Publisher’s Weekly called her poetry book, Funny, “One of the most original and entertaining books of the year.” Her first book of poetry, The Next Ancient World, won three national awards, including the Poetry Society of America’s First Book award for 2001. Her new poetry book called Who Said, just came out from Copper Canyon in November 2013. Hecht has written for Politico, The New York Times, The Washington Post, The Boston Globe, The Philadelphia Inquirer and The New Yorker. She holds a Ph.D. in the history of science/European cultural history from Columbia University (1995) and has taught in the MFA program at Columbia University and the New School in New York City.

SHOWNOTES

MIN 2:00

Her first love: poetry.

min 3:30
PhD at Columbia in the History of Science

Emily Dickinson
John Keats
W.B. Yates

5:00
The hard sciences in her roots influencing her educational pursuits.

6:30
How she came to write the book Doubt: A History

The End of the Soul (her dissertation)

The Society of Mutual Autopsy
Brain dissections (Paris) done to prove the soul did not exist.

The members of this group left records of their atheism and she decided that there was not a good record of atheism and the tradition of it.

15:00
Disbelief is “a kind of atheism”. The splits and religions that come about as people question the prominent god or gods and religion of the time.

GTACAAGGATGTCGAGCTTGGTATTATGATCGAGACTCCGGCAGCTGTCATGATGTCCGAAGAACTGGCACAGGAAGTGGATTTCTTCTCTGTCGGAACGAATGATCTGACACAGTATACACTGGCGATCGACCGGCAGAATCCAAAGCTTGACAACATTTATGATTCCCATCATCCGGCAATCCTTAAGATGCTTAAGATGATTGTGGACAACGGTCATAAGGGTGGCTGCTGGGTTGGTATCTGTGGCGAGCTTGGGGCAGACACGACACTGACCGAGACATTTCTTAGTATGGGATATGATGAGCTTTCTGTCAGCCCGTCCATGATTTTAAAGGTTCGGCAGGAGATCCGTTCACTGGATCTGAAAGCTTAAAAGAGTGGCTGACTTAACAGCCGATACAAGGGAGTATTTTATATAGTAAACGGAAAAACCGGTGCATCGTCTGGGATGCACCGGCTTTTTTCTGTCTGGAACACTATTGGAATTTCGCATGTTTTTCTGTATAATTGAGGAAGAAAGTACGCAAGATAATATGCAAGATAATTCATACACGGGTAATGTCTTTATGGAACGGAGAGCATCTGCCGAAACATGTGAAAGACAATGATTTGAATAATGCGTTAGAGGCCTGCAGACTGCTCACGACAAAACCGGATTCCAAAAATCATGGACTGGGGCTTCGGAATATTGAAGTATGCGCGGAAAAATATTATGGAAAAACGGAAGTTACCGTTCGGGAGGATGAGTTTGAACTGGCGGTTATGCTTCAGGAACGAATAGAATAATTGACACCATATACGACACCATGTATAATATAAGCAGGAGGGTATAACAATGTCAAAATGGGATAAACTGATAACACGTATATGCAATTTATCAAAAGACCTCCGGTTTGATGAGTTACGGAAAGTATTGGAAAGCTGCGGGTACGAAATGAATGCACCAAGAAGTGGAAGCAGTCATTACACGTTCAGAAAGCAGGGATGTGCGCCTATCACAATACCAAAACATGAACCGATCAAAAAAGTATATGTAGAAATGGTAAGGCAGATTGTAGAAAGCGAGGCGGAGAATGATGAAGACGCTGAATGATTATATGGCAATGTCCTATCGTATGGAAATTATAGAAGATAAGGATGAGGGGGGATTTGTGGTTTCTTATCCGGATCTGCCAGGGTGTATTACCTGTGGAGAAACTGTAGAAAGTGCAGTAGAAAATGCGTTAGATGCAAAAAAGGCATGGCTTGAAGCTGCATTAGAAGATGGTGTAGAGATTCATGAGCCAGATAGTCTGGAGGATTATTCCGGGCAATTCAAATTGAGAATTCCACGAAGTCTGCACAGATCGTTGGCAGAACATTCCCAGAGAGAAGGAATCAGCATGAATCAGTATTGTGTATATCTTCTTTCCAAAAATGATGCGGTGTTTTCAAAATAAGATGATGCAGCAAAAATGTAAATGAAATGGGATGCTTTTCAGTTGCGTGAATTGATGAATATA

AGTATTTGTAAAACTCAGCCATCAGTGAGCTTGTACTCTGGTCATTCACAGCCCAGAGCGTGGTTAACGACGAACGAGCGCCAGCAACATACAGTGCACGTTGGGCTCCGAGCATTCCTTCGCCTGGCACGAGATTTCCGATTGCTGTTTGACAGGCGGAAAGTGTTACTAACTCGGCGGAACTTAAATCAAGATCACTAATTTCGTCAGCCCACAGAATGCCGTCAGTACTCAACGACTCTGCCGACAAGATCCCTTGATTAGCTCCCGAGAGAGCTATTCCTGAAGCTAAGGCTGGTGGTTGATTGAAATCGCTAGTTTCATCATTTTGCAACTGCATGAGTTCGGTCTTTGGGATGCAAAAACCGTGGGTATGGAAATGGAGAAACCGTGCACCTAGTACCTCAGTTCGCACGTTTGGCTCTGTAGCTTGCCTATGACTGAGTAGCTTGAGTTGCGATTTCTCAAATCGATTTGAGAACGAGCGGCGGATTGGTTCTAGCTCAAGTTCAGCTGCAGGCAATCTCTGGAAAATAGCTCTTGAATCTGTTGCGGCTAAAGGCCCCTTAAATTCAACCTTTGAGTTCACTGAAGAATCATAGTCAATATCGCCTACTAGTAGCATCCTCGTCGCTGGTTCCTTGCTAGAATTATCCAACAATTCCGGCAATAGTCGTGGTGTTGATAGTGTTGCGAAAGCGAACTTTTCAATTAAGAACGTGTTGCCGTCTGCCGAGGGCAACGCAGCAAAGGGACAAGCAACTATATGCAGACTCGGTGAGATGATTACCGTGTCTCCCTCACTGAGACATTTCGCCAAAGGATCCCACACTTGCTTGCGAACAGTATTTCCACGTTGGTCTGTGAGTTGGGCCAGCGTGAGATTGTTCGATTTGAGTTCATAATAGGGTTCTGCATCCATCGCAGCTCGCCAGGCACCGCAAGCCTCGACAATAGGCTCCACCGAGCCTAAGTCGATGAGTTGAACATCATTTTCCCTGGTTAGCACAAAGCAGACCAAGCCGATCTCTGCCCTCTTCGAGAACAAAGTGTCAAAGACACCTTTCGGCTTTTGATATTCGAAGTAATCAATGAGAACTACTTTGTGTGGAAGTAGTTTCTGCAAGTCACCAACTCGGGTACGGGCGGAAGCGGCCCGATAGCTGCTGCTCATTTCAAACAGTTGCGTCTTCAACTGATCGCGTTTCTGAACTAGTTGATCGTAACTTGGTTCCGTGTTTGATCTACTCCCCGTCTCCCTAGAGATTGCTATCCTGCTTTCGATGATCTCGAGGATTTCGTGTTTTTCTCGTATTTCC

16:30
The people throughout history who reject the supernatural and accept only the natural world.

17:30
The mixing of cultural and religions in our times and the current idea of spirituality that you can contact the supernatural inside yourself.

19:00
The secular argument against suicide.

Ages 15-44 3rd leading killer of Americans

Ages 44 and up is the 10th leading killer. It happens in greater number among the older population.

In 2000, 30,00 people per year.
In 2010, 40,00 people per year killed themselves and raising.

There seem to be trends like in other social trends like drug use, and the trend rises when people feel it’s a solution others like them are choosing.

23:00
The Christians who leave suicide notes and say that they think that God will understand (and forgive them.) need to hear the reason why to stay.

The TWO MAIN ARGUMENTS in the book STAY:

Suicide harms community
People close to you, that you may never wish to harm to be harm irreparably (especially children who are 4 times more likely to also commit suicide if their parent does, depending on how old they are).